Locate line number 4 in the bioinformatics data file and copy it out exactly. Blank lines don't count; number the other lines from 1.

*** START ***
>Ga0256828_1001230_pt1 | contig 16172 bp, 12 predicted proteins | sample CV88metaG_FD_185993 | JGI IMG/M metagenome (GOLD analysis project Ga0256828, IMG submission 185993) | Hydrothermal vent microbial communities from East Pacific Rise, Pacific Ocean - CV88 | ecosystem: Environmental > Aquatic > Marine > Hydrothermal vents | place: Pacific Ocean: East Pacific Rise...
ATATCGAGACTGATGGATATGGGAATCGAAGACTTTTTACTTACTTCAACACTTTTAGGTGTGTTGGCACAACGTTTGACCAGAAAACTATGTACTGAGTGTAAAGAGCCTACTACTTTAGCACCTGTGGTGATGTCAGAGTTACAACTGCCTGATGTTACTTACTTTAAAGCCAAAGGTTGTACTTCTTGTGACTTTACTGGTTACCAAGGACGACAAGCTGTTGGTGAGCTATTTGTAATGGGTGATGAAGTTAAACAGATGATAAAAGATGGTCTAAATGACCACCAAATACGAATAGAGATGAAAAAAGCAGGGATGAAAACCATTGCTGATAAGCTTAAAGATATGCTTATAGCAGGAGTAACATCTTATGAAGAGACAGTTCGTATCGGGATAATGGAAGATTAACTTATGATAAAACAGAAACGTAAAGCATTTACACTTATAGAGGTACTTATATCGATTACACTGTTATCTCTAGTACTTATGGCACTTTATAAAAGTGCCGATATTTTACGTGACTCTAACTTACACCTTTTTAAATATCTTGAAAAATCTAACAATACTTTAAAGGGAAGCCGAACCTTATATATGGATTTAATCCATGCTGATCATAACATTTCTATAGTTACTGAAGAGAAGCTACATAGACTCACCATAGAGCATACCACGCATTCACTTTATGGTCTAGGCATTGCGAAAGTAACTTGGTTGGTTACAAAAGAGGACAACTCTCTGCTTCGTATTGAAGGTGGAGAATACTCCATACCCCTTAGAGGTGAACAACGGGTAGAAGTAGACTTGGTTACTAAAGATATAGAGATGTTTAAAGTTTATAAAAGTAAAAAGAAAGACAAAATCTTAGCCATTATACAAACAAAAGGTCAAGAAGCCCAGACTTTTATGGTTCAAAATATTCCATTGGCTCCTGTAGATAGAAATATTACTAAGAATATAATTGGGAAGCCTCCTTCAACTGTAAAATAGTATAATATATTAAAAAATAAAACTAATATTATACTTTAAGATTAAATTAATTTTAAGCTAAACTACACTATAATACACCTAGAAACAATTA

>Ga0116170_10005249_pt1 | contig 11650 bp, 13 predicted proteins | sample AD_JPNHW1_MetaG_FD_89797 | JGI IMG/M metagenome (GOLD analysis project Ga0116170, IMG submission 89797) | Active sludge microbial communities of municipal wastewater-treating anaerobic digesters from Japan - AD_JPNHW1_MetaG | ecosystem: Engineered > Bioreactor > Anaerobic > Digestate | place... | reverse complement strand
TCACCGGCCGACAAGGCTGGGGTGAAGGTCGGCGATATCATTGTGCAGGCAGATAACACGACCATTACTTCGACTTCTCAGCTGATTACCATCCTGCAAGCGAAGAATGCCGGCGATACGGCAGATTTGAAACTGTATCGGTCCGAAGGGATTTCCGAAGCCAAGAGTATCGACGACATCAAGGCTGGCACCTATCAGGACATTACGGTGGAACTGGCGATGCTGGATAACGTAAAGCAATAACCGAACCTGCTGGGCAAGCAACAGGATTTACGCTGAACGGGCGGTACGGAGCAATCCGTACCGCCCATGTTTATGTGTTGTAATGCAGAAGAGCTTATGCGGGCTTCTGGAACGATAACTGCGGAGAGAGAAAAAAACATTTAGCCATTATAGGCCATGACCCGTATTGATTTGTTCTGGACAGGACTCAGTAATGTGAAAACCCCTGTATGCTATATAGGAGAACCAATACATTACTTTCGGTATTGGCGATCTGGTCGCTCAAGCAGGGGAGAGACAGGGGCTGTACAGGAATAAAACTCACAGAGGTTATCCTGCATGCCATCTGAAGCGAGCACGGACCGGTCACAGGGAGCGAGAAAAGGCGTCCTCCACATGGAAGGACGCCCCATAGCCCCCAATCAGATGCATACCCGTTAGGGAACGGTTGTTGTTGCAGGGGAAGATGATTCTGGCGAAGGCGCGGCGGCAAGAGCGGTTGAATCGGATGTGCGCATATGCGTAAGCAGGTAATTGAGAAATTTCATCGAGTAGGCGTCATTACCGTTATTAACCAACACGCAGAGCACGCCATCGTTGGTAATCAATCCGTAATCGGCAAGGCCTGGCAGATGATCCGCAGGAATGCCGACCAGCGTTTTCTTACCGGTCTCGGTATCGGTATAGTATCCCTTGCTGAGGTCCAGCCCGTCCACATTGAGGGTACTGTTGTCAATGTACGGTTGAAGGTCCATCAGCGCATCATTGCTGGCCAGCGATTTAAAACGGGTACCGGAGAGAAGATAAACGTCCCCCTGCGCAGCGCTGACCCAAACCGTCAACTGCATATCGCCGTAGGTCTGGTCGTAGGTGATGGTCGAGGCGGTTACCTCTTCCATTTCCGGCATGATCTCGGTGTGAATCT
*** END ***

TCACCGGCCGACAAGGCTGGGGTGAAGGTCGGCGATATCATTGTGCAGGCAGATAACACGACCATTACTTCGACTTCTCAGCTGATTACCATCCTGCAAGCGAAGAATGCCGGCGATACGGCAGATTTGAAACTGTATCGGTCCGAAGGGATTTCCGAAGCCAAGAGTATCGACGACATCAAGGCTGGCACCTATCAGGACATTACGGTGGAACTGGCGATGCTGGATAACGTAAAGCAATAACCGAACCTGCTGGGCAAGCAACAGGATTTACGCTGAACGGGCGGTACGGAGCAATCCGTACCGCCCATGTTTATGTGTTGTAATGCAGAAGAGCTTATGCGGGCTTCTGGAACGATAACTGCGGAGAGAGAAAAAAACATTTAGCCATTATAGGCCATGACCCGTATTGATTTGTTCTGGACAGGACTCAGTAATGTGAAAACCCCTGTATGCTATATAGGAGAACCAATACATTACTTTCGGTATTGGCGATCTGGTCGCTCAAGCAGGGGAGAGACAGGGGCTGTACAGGAATAAAACTCACAGAGGTTATCCTGCATGCCATCTGAAGCGAGCACGGACCGGTCACAGGGAGCGAGAAAAGGCGTCCTCCACATGGAAGGACGCCCCATAGCCCCCAATCAGATGCATACCCGTTAGGGAACGGTTGTTGTTGCAGGGGAAGATGATTCTGGCGAAGGCGCGGCGGCAAGAGCGGTTGAATCGGATGTGCGCATATGCGTAAGCAGGTAATTGAGAAATTTCATCGAGTAGGCGTCATTACCGTTATTAACCAACACGCAGAGCACGCCATCGTTGGTAATCAATCCGTAATCGGCAAGGCCTGGCAGATGATCCGCAGGAATGCCGACCAGCGTTTTCTTACCGGTCTCGGTATCGGTATAGTATCCCTTGCTGAGGTCCAGCCCGTCCACATTGAGGGTACTGTTGTCAATGTACGGTTGAAGGTCCATCAGCGCATCATTGCTGGCCAGCGATTTAAAACGGGTACCGGAGAGAAGATAAACGTCCCCCTGCGCAGCGCTGACCCAAACCGTCAACTGCATATCGCCGTAGGTCTGGTCGTAGGTGATGGTCGAGGCGGTTACCTCTTCCATTTCCGGCATGATCTCGGTGTGAATCT